Album Review: Yung J.R - Start The Movement
by Gardy Stein
It's a family ting! 22-year-old Ababa Jahnoi Reid aka Yung J.R is causing a stir with his debut album entitled Start The Movement. In case his name rings a bell: yes, he is the offspring of legendary singer Junior Reid, who himself just recently came up with The Living Legend. And that's not all of the family vibe there is: Adoney Reid, Yung J.R's elder brother, signs responsible for producing the release under the wings of Just Rock Records. Others who contributed their craftsmanship are King Jammys, Andrew Bassie, Kejo, Ever Blaze Productions, Bassick Records and Flash Hit Records.
Ever so slightly, the 11 tracks tickle memories of riddims of the past, most directly felt in I Love King Selassie which is clearly an hommage to Black Uhuru, the band his father became leadsinger of in 1985. And as if to make sure we don't miss a note of the instrumental genius therein, we find a dub version of it as well at the end of the album. But back to the top.
General is an ironic portrait of area dons who think they deserve respect but in fact only spread negativity. "I say no man no better than no man. Equal rights and justice, you know. Organize, centralise, form as one!". This critical tone prevails. In Want No War, the message is clearly brought across in combination with buddy Cali P. Apart from the lyrics remindful of Junior Reid's greatest hit One Blood, the riddim itself is a revelation. Bassline, horns and exactly the right amount of skank - roots rock reggae! Revolution featuring Dre Island is a completely different affair. Roots gave way to a quite minmalistic beat here, which however leaves the more room for the singers' voices to fill the track with words of truth and an appeal to fight injustice!
Reminiscing Those Days, the next tune is a tribute to Jamaicans in general and Reggae & Dancehall artists in particular. Keida does a great job joyriding on the foundations laid out by Yung J.R, hailing "trend setters" Tenor Saw, Super Cat and Buju Banton in the process.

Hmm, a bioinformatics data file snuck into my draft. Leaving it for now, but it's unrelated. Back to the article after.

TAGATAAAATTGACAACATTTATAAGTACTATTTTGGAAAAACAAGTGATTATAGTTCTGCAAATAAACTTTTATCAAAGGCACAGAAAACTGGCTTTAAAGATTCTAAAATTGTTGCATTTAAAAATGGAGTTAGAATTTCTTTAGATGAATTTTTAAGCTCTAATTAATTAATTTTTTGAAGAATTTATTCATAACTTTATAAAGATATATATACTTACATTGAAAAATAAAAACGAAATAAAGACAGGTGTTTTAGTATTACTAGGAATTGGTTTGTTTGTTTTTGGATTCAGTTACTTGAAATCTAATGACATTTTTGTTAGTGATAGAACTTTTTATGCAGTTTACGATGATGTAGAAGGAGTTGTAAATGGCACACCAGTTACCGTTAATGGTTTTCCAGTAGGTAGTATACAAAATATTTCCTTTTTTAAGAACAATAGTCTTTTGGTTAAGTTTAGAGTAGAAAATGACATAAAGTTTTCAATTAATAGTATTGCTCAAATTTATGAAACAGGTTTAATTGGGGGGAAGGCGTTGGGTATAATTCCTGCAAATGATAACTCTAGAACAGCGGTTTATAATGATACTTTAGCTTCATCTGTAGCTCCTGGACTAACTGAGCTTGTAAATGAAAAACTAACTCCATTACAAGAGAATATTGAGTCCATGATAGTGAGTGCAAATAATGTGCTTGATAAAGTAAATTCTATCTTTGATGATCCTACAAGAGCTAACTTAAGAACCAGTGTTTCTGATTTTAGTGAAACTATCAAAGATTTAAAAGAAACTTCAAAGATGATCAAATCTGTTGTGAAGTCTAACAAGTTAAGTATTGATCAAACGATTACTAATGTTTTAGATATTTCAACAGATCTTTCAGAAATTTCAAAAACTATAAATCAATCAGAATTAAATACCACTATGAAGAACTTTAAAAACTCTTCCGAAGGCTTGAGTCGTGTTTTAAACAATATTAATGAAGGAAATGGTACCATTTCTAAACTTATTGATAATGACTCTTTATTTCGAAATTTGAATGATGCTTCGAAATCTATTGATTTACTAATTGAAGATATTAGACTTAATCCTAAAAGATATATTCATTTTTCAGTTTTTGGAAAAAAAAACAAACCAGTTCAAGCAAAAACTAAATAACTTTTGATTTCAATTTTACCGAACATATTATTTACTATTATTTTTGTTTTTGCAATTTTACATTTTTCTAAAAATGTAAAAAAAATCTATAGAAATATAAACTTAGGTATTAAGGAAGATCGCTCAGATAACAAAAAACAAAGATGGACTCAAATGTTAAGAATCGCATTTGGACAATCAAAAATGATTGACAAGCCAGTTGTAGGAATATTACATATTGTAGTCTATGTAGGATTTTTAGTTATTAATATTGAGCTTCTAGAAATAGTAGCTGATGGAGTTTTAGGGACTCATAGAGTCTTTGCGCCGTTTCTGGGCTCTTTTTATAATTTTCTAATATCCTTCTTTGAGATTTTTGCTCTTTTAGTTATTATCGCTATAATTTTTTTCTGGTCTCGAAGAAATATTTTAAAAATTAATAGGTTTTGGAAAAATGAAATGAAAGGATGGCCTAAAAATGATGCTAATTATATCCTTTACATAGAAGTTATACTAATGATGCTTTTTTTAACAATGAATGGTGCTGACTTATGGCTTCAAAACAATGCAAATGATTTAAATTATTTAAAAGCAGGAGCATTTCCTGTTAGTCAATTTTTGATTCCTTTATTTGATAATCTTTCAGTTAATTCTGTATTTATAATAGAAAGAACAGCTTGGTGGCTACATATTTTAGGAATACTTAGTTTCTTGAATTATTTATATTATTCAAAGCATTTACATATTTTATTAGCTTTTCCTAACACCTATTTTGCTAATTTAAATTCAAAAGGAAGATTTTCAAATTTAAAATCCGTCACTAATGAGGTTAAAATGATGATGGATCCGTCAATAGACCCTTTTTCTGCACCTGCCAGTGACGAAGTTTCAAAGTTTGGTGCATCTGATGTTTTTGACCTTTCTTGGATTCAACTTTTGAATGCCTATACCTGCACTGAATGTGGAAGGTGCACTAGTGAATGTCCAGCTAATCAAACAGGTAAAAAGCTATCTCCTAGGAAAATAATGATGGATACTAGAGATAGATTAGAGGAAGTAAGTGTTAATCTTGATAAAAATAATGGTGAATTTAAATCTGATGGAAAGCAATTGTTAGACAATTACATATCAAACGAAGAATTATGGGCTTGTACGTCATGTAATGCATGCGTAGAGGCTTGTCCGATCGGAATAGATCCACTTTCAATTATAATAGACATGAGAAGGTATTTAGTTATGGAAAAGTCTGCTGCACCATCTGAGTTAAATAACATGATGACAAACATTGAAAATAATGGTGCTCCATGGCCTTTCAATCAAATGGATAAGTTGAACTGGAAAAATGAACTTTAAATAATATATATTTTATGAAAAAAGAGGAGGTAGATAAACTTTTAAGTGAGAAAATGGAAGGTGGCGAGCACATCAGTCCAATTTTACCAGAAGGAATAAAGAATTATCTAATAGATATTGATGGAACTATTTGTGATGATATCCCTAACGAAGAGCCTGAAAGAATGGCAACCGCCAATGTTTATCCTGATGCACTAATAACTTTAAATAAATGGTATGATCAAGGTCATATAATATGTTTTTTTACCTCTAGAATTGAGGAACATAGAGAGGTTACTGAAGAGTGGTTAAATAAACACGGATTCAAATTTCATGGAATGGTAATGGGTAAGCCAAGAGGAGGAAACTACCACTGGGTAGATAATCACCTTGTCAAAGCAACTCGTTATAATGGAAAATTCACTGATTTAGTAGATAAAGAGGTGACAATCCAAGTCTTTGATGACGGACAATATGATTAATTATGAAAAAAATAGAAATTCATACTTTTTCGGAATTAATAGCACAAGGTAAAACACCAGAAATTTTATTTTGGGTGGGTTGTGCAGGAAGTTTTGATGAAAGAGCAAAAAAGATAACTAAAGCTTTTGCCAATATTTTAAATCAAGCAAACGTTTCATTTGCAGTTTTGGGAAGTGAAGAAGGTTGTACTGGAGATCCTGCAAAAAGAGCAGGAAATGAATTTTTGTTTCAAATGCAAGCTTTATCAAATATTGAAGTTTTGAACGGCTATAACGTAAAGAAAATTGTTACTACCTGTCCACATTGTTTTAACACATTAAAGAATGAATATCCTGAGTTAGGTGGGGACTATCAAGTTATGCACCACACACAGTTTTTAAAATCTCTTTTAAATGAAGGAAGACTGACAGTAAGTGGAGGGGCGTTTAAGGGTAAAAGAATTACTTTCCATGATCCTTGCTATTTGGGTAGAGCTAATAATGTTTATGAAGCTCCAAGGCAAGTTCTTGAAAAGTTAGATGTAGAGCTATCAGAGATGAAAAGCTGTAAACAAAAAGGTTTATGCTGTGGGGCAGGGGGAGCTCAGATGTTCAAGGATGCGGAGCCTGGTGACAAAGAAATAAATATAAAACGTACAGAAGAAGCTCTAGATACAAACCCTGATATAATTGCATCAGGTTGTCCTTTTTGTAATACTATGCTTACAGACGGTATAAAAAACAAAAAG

And then: Raggamuffin time! Out on video since 2013, you might have stumbled across this tune before, and if you did, it has propably nestled comfortably in your head (at least it did in mine). No fading away here! That he has soft notes at his command as well is proven in No Tomorrow, a tender love song for a girl who is not with him any more.
While One Way is an uplifting track well delivered vocally, Red Dress and So Blessed feel more like fillers. Even though the latter has conscious lyrics, the two of them just don't have the same splendour as the preceding tracks. Good thing we know by now that the artist can perform much better!
Indeed, with this debut, Yung J.R proves his ability to proudly carry on the torch of Reggae music. His clear voice can climb impressive heights, both in pitch and expressiveness. With uhuruian beauty, he manages to bring back trademark-sounds without just copying - especially his toasting has a unique style that we can look forward to see blossoming to its full potential over the next years. Family Reid on the rise!
Yung J.R - Start The Movement
Release date: 09/08/2015
02. Want No War feat. Cali P
03. Revolution feat. Dre Island
04. Those Days feat. Keida
06. No Tomorrow
07. I Love King Selassie
08. One Way
09. Red Dress
10. So Blessed
11. I Love King Selassie (Dub)